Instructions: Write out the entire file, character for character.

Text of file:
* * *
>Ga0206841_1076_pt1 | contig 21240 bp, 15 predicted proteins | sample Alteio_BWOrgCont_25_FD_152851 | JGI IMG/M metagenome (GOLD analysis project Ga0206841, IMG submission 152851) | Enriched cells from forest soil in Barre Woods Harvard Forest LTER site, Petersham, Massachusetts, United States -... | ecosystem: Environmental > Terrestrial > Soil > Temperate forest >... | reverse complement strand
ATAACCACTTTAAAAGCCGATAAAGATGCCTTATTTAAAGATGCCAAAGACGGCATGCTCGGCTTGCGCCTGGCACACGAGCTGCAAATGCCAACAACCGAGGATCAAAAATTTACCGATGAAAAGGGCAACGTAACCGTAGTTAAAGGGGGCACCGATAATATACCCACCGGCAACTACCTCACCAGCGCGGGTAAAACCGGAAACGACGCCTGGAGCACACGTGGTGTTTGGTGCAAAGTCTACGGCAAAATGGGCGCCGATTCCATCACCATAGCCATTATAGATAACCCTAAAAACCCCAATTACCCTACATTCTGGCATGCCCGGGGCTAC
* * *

>Ga0206841_1076_pt1 | contig 21240 bp, 15 predicted proteins | sample Alteio_BWOrgCont_25_FD_152851 | JGI IMG/M metagenome (GOLD analysis project Ga0206841, IMG submission 152851) | Enriched cells from forest soil in Barre Woods Harvard Forest LTER site, Petersham, Massachusetts, United States -... | ecosystem: Environmental > Terrestrial > Soil > Temperate forest >... | reverse complement strand
ATAACCACTTTAAAAGCCGATAAAGATGCCTTATTTAAAGATGCCAAAGACGGCATGCTCGGCTTGCGCCTGGCACACGAGCTGCAAATGCCAACAACCGAGGATCAAAAATTTACCGATGAAAAGGGCAACGTAACCGTAGTTAAAGGGGGCACCGATAATATACCCACCGGCAACTACCTCACCAGCGCGGGTAAAACCGGAAACGACGCCTGGAGCACACGTGGTGTTTGGTGCAAAGTCTACGGCAAAATGGGCGCCGATTCCATCACCATAGCCATTATAGATAACCCTAAAAACCCCAATTACCCTACATTCTGGCATGCCCGGGGCTAC